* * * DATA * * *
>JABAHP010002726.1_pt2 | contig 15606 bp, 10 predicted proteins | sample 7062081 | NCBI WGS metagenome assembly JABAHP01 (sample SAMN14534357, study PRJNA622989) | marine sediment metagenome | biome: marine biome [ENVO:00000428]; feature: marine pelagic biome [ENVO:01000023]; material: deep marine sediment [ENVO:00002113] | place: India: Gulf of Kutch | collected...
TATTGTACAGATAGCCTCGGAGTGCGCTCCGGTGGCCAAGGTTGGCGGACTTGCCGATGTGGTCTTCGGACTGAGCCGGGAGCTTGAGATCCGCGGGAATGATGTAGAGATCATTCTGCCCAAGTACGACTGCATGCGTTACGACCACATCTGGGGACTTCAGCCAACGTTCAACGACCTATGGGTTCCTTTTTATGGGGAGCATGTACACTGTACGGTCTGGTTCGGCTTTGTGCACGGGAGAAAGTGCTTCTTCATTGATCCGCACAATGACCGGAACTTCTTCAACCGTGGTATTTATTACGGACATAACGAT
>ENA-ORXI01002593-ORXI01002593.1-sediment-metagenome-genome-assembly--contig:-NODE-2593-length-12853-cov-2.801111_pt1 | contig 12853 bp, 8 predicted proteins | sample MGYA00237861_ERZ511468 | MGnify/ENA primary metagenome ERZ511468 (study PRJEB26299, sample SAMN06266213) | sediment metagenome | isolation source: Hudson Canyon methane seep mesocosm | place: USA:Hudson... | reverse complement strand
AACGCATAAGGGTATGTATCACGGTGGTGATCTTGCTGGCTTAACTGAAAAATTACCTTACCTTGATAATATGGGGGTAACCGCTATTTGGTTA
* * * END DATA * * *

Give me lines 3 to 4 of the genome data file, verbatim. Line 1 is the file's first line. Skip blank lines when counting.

>ENA-ORXI01002593-ORXI01002593.1-sediment-metagenome-genome-assembly--contig:-NODE-2593-length-12853-cov-2.801111_pt1 | contig 12853 bp, 8 predicted proteins | sample MGYA00237861_ERZ511468 | MGnify/ENA primary metagenome ERZ511468 (study PRJEB26299, sample SAMN06266213) | sediment metagenome | isolation source: Hudson Canyon methane seep mesocosm | place: USA:Hudson... | reverse complement strand
AACGCATAAGGGTATGTATCACGGTGGTGATCTTGCTGGCTTAACTGAAAAATTACCTTACCTTGATAATATGGGGGTAACCGCTATTTGGTTA